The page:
Attributed to JULIUS CAESAR. PLUTARCHLife of Caesar, states it was spoken after the defeat of Pharnaces, at Zela in Pontus, B.C. 47, not the Expedition to Britain, B.C. 55. According to SUETONIUS—Julius Caesar. 37, the words were not Caesar's but were displayed before Caesar's title, “non acta belli significantem, sicut ceteri, sed celeriter confecti notam.” Not as being a record of the events of the war, as in other cases, but as an indication of the rapidity with which it was concluded. Ne insolens barbarus dicat, “Ueni, uidi, uici.” Nevershall insolent barbarian say “I came, I saw, I conquered.” SENECA THE ELDER—Suaesoria. II. 22. BUECHMANN, quoting the above, suggests that Caesar's words may be an adaptation of a o by APOSTOLIUs. XII. 58. (Or V, in Elzivir Ed. Leyden, 1653.)

(See also HENRY IV, SoBIESK1)

7 In bello parvis momentis magni casus intercedunt. In war events of importance are the result of trivial causes. CESAR–Bellum Gallicum. I. 21.

8 The combat deepens. On, ye brave, Who rush to § or the grave! Wave, Munich! all thy banners wave, And charge with all thy chivalry. CAMPBELL–Hohenlinden.

9 La Garde meurt, mais nese rend pas. The dies but does not surrender.

Attributed to LIEUT. GEN. PIERRE JAcques, BARON DE CAMBRONNE, when called to surrender by Col. , Hugh HALKETT, Cambronne disavowed the saying at a banquet at Nantes, 1835. The London Times on the Centenary of the battle of Waterloo published a letter, written at 11 P.M. on the evening of the battle, by CAPT. DIGBY MAckworth, of the 7th Füsiliers, A. D. C. to Gen. Hill. In it the phrase is quoted as already familiar. FourNIER in L’Esprit dans !. so ascribesH. to a correspondent o of...; ugeMont. It appeared there the next day, and afterwards in the Journal General de o June 24. This seems also improbable in view of the above mentioned letter. See also VICTOR HUGo–Les Miserables. Waterloo.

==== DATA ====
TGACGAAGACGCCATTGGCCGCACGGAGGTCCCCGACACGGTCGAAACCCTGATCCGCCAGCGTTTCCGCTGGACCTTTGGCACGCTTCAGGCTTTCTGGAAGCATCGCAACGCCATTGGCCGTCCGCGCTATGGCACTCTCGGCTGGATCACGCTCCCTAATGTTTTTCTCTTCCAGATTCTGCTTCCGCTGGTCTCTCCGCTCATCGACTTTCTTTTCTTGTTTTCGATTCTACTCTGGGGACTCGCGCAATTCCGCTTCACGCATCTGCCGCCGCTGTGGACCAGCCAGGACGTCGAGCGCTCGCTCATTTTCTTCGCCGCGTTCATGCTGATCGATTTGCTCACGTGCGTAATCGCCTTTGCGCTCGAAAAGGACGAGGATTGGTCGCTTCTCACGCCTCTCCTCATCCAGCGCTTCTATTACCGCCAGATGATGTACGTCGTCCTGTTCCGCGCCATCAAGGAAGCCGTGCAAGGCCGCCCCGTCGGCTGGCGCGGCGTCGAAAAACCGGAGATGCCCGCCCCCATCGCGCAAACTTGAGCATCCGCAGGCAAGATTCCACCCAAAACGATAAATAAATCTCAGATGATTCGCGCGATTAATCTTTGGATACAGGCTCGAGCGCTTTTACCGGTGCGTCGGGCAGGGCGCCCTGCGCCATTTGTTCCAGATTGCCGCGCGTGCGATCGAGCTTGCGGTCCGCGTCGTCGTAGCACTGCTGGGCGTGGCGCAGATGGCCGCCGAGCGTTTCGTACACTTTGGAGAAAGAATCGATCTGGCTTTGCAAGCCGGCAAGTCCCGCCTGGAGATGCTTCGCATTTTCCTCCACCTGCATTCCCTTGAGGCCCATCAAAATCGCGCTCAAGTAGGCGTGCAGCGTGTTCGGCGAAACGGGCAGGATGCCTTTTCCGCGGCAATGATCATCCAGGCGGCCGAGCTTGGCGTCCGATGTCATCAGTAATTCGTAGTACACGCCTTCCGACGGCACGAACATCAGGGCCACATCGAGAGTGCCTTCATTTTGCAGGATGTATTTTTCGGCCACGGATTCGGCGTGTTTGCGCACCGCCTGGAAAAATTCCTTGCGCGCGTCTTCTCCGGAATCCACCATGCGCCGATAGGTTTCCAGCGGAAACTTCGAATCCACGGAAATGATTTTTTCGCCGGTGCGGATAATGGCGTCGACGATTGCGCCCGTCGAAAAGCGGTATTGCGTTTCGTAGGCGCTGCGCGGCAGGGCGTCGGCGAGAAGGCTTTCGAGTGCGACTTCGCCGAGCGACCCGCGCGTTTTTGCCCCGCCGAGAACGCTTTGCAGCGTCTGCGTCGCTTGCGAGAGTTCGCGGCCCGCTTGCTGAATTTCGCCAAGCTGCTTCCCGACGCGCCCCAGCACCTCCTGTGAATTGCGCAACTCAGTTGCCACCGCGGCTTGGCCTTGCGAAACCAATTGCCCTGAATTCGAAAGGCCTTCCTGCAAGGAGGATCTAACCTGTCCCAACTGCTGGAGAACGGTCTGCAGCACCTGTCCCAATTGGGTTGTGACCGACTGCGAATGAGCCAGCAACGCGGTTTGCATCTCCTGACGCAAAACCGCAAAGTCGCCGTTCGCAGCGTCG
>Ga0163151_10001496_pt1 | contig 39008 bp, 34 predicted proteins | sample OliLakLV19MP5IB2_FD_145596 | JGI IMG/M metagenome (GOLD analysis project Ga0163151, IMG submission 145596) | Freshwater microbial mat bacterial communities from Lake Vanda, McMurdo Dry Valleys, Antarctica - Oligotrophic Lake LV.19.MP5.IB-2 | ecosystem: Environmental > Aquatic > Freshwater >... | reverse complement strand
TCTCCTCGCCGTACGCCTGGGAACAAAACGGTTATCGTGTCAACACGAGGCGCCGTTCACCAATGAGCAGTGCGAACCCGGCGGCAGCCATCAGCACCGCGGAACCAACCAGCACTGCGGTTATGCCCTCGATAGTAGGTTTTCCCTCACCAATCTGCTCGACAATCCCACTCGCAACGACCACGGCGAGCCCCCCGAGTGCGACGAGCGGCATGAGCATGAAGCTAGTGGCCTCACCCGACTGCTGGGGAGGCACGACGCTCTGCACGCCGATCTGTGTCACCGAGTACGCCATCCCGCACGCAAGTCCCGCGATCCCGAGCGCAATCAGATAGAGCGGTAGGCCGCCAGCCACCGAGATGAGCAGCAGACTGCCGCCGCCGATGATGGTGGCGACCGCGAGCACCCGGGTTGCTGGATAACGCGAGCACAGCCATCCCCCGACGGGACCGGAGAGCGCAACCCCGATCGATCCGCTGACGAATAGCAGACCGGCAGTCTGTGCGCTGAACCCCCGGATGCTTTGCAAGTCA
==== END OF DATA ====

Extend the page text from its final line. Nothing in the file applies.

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6 All the same, the fundamental truths which govern that art are still unchangeable; just as the principles of mechanics must always govern architecture, whether the building be made of wood, stone, iron or concrete; just as the prin. ciples of harmony govern music of whatever kind. It is still necessary, then, to establish the principles of war. GEN. Foch—Principles of War. From the preface written for the post-bellum edition. 7 I am going on to the Rhine. If you oppose me, so much the worse for you, but whether you sign an armistice or not, I do not stop until I reach the Rhine. GEN. Foch to the Germans who came to ask for an armistice. As reported by G. WARD PRICE in the London Daily Mail. (1919)

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16 Neither ridiculous shriekings for revenge by French chauvinists, nor the Englishmen's gnashing of teeth, nor the wild gestures of the Slavs will turn us from our aim of protecting and extending German influence all the world over. Official secret report of the Germans, quoted in the French Yellow Book.

17 Ye living soldiers of the mighty war, Once more from roaring cannon and the drums And buglesblown atmorn, the summons comes; Forget the halting limb, each wound and scar: Once more your Captain calls to you; Come to his last review! R. W. GILDER—The Burial of Grant.